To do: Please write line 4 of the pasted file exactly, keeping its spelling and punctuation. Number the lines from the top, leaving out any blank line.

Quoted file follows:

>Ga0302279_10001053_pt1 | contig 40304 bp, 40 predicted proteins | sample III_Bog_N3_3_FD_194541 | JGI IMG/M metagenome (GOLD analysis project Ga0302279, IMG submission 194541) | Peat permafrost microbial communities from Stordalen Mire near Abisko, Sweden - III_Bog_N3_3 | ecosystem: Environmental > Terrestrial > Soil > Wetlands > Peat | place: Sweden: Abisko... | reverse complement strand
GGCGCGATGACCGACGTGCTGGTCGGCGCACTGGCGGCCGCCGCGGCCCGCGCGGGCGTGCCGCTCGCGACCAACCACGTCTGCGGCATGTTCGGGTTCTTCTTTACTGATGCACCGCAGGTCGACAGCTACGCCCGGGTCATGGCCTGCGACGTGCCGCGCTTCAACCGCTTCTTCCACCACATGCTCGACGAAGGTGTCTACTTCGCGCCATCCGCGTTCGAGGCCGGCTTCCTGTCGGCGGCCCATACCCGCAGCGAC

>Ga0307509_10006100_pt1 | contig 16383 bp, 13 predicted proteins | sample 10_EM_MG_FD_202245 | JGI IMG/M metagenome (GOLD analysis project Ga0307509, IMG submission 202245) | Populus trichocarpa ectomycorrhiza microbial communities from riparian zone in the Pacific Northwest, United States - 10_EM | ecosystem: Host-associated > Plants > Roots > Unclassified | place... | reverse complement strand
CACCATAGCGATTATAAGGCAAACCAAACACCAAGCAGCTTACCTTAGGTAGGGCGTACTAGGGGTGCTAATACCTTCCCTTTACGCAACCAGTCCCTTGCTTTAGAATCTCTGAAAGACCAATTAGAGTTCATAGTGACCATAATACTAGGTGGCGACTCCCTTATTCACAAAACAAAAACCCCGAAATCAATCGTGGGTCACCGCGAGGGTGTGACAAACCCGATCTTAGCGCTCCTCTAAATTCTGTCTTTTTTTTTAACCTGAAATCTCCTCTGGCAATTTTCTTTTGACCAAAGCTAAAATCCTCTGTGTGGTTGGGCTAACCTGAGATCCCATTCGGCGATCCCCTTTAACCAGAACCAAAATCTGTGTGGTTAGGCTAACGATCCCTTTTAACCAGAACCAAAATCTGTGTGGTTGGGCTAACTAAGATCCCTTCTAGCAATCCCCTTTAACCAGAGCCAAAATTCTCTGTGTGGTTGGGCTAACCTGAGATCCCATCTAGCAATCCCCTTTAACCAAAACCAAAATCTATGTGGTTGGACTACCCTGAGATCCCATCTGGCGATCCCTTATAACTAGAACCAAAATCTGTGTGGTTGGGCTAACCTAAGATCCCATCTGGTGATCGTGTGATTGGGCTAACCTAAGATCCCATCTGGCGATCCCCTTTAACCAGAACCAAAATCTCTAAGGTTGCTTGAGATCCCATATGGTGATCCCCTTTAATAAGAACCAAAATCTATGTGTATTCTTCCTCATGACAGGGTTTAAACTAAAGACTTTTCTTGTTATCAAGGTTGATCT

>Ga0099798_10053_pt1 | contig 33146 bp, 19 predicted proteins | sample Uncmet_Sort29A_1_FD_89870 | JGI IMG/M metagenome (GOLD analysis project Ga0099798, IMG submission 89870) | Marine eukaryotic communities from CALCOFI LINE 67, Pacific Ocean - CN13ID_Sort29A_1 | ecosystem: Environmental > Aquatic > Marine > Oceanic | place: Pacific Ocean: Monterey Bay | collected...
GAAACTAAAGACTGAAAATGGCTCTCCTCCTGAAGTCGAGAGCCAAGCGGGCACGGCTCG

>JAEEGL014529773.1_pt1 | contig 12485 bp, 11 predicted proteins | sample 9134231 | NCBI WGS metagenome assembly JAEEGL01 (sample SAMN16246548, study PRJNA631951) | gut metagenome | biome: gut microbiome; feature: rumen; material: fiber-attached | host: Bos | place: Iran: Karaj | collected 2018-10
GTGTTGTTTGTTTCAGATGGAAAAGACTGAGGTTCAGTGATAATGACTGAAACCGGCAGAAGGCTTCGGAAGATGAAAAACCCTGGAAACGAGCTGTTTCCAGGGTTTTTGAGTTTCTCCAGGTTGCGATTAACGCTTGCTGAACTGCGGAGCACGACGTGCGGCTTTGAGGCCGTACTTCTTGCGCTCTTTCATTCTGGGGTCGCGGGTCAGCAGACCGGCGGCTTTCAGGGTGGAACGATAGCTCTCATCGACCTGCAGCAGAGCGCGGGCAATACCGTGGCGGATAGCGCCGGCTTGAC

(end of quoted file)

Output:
CACCATAGCGATTATAAGGCAAACCAAACACCAAGCAGCTTACCTTAGGTAGGGCGTACTAGGGGTGCTAATACCTTCCCTTTACGCAACCAGTCCCTTGCTTTAGAATCTCTGAAAGACCAATTAGAGTTCATAGTGACCATAATACTAGGTGGCGACTCCCTTATTCACAAAACAAAAACCCCGAAATCAATCGTGGGTCACCGCGAGGGTGTGACAAACCCGATCTTAGCGCTCCTCTAAATTCTGTCTTTTTTTTTAACCTGAAATCTCCTCTGGCAATTTTCTTTTGACCAAAGCTAAAATCCTCTGTGTGGTTGGGCTAACCTGAGATCCCATTCGGCGATCCCCTTTAACCAGAACCAAAATCTGTGTGGTTAGGCTAACGATCCCTTTTAACCAGAACCAAAATCTGTGTGGTTGGGCTAACTAAGATCCCTTCTAGCAATCCCCTTTAACCAGAGCCAAAATTCTCTGTGTGGTTGGGCTAACCTGAGATCCCATCTAGCAATCCCCTTTAACCAAAACCAAAATCTATGTGGTTGGACTACCCTGAGATCCCATCTGGCGATCCCTTATAACTAGAACCAAAATCTGTGTGGTTGGGCTAACCTAAGATCCCATCTGGTGATCGTGTGATTGGGCTAACCTAAGATCCCATCTGGCGATCCCCTTTAACCAGAACCAAAATCTCTAAGGTTGCTTGAGATCCCATATGGTGATCCCCTTTAATAAGAACCAAAATCTATGTGTATTCTTCCTCATGACAGGGTTTAAACTAAAGACTTTTCTTGTTATCAAGGTTGATCT